Vitamin E: A Practical Guide

What are the benefits of vitamin E in your body?

Vitamin E refers to a family of at least eight fat-soluble substances that have the biological activity of alpha-tocopherol.  Vitamin E helps the body to use oxygen and stops fats from becoming damaged (oxidised).  

Vitamin E is fat-soluble, so we can easily store it for later.  It is often added to foods to prevent spoilage due to its antioxidant properties.  

Although vitamin E is essential, we are unlikely to be deficient because it is so common, especially with the increasing use of vegetable oils.

Deficiency conditions associated with vitamin E 

We don’t know a lot about the levels that cause a deficiency in humans because vitamin E is so ubiquitous.  However, when we induce deficiencies in lab animals they become infertile.  

Deficiencies in humans are likely to lead to poor healing of the gut, skin and lungs, increased propensity for thyroid disorders and infection and chronic degenerative diseases.   

Satiety response to vitamin E 

Our satiety analysis suggests that vitamin E does not play a major role in our appetite regulation because it is so plentiful.  The chart below shows that there may be some improved satiety once we push vitamin E beyond 40 or 50 mg/2000 calories.   

No Dietary Recommended Intake for Vitamin E has been set because we don’t see clear deficiency symptoms in humans.  

The Adequate Intake level is set based on the typical intake of healthy people.  The average intake of Optimisers is 18 mg/day which is greater than the adequate intake of 10 mg/day.  

Stretch Target for Vitamin E 

While it is hard to overdose on Vitamin E, an upper limit of 300 mg/day has been set for supplementation.  

Our suggested stretch target to align with the intake levels associated with greater satiety is 60 mg/day for men and 48 mg/day for women.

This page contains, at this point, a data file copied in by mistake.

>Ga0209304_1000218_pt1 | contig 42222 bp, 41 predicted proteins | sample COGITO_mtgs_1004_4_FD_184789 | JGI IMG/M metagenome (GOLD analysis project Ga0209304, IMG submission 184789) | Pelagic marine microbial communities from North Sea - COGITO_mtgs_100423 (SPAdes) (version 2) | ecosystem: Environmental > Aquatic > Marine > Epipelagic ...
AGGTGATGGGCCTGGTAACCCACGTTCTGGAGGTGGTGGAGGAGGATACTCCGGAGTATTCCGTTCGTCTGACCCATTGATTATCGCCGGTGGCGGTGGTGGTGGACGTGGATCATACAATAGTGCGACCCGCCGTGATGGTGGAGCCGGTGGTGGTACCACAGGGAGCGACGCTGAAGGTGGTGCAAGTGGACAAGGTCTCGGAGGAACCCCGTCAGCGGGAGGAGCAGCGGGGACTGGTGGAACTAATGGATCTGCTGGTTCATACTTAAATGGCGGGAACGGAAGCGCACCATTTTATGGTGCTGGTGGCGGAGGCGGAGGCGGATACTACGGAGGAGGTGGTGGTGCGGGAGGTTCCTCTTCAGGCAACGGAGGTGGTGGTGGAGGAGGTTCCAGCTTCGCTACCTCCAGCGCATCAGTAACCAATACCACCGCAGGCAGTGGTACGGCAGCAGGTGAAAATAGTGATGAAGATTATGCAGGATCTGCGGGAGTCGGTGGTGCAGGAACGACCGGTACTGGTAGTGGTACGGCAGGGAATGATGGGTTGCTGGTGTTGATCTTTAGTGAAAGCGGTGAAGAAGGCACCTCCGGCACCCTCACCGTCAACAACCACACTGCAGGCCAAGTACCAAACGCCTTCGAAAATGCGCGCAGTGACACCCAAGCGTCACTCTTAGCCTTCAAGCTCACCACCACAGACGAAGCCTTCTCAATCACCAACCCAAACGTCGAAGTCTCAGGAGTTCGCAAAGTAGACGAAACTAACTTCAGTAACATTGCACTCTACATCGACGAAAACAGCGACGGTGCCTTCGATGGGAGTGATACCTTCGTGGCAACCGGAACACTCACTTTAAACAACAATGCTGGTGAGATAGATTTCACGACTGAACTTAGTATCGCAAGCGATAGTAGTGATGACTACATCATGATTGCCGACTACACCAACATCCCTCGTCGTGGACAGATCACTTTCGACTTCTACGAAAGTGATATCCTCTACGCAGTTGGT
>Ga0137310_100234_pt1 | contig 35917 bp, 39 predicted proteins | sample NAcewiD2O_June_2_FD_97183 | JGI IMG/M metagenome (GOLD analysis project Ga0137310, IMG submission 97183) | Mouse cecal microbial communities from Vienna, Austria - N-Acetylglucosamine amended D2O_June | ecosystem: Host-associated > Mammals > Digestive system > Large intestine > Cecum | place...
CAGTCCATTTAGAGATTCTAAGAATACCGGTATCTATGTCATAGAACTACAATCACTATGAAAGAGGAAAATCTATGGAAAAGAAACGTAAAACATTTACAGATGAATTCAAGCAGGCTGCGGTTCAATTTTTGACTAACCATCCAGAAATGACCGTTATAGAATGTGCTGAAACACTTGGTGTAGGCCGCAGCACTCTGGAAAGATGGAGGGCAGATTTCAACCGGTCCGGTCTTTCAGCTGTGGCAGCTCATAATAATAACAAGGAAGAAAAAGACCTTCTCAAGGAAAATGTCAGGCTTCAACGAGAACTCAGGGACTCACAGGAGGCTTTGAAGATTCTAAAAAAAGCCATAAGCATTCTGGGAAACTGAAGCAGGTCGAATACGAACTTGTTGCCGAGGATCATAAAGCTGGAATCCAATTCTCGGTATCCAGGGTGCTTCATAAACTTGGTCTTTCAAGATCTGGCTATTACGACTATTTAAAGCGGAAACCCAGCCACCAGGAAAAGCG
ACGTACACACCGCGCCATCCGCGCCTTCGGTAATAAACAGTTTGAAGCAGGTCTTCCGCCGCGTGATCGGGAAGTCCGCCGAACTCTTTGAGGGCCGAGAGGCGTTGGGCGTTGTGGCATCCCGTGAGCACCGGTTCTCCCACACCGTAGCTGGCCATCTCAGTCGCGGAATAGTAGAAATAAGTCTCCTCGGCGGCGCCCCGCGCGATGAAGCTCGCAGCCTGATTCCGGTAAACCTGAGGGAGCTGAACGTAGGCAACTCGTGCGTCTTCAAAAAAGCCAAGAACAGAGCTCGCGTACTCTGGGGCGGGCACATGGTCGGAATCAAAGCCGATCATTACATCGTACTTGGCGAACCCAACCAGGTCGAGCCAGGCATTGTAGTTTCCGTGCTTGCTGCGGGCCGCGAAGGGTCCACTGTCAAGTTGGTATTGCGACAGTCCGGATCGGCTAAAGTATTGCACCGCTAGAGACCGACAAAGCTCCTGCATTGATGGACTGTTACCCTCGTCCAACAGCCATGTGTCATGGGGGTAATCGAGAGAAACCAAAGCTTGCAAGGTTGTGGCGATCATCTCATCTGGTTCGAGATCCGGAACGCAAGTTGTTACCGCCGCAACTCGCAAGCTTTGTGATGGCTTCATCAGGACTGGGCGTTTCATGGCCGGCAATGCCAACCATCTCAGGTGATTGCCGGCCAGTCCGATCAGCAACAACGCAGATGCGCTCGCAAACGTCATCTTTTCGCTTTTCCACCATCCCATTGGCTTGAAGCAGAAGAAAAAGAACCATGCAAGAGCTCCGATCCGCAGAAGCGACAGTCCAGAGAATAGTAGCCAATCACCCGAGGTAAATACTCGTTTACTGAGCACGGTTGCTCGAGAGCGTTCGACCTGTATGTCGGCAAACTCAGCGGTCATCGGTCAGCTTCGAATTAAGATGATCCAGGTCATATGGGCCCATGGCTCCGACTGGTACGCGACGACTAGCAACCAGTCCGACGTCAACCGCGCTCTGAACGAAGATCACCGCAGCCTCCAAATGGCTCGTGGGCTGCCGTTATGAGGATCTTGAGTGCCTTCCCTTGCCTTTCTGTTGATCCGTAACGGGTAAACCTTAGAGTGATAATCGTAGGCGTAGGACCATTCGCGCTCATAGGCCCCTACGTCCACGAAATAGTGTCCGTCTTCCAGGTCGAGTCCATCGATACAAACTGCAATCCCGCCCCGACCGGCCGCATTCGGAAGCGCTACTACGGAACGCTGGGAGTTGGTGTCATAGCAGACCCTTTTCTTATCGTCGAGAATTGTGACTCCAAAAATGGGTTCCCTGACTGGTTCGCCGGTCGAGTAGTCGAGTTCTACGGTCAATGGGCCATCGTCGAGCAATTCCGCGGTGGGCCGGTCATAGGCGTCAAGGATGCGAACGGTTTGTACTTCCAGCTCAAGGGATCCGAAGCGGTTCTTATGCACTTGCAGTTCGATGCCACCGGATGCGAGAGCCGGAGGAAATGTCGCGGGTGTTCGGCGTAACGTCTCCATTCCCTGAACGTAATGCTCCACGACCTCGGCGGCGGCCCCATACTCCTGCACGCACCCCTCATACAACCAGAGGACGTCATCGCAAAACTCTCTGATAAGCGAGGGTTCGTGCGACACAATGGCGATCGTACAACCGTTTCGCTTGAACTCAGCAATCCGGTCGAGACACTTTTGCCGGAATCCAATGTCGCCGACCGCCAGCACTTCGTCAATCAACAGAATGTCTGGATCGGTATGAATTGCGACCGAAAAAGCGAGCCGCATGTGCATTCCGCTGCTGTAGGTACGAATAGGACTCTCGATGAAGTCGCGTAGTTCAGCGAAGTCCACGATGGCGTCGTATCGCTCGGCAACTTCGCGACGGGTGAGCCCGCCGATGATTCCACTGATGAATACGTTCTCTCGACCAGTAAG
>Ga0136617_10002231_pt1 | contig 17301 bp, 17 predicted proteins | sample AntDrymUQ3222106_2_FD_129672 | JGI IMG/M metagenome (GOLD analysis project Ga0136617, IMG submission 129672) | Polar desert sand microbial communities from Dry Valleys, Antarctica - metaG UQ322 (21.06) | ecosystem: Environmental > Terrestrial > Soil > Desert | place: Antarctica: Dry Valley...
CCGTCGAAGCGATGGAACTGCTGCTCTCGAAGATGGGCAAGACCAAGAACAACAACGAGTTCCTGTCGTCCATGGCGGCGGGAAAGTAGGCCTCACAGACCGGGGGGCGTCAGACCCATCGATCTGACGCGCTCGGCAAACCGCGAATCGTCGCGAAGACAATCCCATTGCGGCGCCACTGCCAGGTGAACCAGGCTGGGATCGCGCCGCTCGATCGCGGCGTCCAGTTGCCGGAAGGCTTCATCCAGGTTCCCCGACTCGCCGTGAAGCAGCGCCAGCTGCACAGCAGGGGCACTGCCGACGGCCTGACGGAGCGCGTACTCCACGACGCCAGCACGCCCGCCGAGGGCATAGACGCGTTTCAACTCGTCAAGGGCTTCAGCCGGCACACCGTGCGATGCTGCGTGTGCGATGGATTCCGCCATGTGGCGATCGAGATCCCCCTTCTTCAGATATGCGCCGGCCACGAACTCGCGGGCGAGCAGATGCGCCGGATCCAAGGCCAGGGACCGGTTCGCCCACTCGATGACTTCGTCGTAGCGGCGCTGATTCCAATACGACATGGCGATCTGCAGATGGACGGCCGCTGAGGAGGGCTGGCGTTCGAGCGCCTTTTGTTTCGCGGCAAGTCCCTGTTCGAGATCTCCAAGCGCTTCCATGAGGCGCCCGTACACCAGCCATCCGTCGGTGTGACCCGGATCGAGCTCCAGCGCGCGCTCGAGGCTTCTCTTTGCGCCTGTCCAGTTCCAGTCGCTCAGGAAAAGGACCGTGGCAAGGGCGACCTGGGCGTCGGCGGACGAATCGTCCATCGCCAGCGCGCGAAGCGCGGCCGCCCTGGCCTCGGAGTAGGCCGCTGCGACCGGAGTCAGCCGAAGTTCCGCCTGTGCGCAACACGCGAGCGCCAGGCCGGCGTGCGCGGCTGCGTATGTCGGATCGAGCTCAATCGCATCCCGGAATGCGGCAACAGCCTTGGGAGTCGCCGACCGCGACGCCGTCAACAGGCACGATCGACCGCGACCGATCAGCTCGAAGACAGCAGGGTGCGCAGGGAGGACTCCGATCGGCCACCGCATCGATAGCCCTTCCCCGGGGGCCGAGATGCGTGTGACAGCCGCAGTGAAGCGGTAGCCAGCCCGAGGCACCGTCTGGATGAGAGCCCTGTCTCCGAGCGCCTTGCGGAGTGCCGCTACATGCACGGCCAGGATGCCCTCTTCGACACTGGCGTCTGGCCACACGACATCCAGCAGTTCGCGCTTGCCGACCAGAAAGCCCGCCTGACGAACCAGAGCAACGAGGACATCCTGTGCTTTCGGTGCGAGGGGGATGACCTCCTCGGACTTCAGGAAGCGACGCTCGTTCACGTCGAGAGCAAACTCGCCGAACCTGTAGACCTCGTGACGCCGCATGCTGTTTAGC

nutrient averageAI ULstretch
vitamin E (mg)22710003528

Availability of Vitamin E in the food system

The chart below shows that vitamin E in the food system has increased in line with the use of vegetable oils in our food supply.   

Synergistic nutrients 

Vitamin E works synergistically with vitamins A, B2, B6, B12, C, K copper, folic acid, glutathione, iron, manganese, phosphorus, potassium, selenium, sodium and zinc.   

Foods containing more vitamin E  

Natural whole foods that contain more vitamin E include:

  • asparagus  
  • broccoli  
  • almonds
  • kale  
  • kiwifruit 
  • broccoli  
  • parsley
  • green peppers
  • shrimp
  • raspberries 
  • olive oil
  • turmeric 
  • avocado
  • peanuts 
  • blueberries
  • cinnamon 
  • lime juice
  • brazil nuts
  • sweet potato  
  • lettuce

Processing losses 

Vitamin E is unstable in the presence of light, heat and alkaline environments.  Up to 80% of Vitamin E is lost in the milling of flour.  

Nutrient profile 

The nutrient fingerprint chart below shows that vitamin E is easy to find in a nutrient-dense diet and is unlikely to be a nutrient we need to actively seek out.